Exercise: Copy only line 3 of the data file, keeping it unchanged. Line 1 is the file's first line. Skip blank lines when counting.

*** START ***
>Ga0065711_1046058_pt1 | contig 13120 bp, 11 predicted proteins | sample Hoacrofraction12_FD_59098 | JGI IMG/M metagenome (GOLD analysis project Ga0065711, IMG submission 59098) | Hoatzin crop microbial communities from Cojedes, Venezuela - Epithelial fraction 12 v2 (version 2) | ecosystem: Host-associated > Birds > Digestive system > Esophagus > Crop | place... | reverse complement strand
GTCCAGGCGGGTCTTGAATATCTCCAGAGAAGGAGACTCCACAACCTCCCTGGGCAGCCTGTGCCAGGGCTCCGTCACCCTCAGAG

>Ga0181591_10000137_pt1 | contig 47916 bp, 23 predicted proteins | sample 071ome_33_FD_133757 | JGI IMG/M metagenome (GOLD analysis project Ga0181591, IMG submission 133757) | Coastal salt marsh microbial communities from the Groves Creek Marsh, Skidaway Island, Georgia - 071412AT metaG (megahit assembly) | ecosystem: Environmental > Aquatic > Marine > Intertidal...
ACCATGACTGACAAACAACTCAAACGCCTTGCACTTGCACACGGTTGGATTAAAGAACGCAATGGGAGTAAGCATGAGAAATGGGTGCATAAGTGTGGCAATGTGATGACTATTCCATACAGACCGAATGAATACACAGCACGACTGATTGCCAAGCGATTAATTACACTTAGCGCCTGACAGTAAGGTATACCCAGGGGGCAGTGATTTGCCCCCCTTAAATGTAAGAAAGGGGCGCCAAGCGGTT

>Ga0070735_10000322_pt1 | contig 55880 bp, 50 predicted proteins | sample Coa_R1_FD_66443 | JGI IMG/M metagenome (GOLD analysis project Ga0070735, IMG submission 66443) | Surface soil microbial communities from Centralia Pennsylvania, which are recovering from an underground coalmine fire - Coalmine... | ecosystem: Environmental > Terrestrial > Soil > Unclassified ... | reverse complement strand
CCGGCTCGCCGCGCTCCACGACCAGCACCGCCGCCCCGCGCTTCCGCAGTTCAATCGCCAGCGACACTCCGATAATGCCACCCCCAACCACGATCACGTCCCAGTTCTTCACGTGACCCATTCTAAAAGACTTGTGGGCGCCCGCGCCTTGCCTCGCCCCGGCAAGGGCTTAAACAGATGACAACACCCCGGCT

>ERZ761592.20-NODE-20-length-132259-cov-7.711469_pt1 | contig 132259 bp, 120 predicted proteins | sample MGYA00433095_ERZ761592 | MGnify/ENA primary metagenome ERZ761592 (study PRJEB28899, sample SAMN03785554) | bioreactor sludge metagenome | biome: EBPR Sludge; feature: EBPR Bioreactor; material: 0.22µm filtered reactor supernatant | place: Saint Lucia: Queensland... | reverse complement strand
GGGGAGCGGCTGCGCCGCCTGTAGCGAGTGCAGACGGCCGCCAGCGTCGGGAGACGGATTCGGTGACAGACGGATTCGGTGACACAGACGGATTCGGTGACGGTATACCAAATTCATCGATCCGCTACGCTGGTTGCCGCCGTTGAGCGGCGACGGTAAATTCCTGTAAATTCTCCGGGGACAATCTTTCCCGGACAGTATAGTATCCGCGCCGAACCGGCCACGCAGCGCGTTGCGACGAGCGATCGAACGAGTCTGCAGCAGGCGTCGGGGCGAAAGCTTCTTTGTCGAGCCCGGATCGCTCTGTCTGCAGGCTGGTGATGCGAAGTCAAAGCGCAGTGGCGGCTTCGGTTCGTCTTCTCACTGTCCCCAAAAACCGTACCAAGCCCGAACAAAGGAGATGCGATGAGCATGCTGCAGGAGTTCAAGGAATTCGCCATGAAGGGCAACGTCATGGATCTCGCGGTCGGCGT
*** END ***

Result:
>Ga0181591_10000137_pt1 | contig 47916 bp, 23 predicted proteins | sample 071ome_33_FD_133757 | JGI IMG/M metagenome (GOLD analysis project Ga0181591, IMG submission 133757) | Coastal salt marsh microbial communities from the Groves Creek Marsh, Skidaway Island, Georgia - 071412AT metaG (megahit assembly) | ecosystem: Environmental > Aquatic > Marine > Intertidal...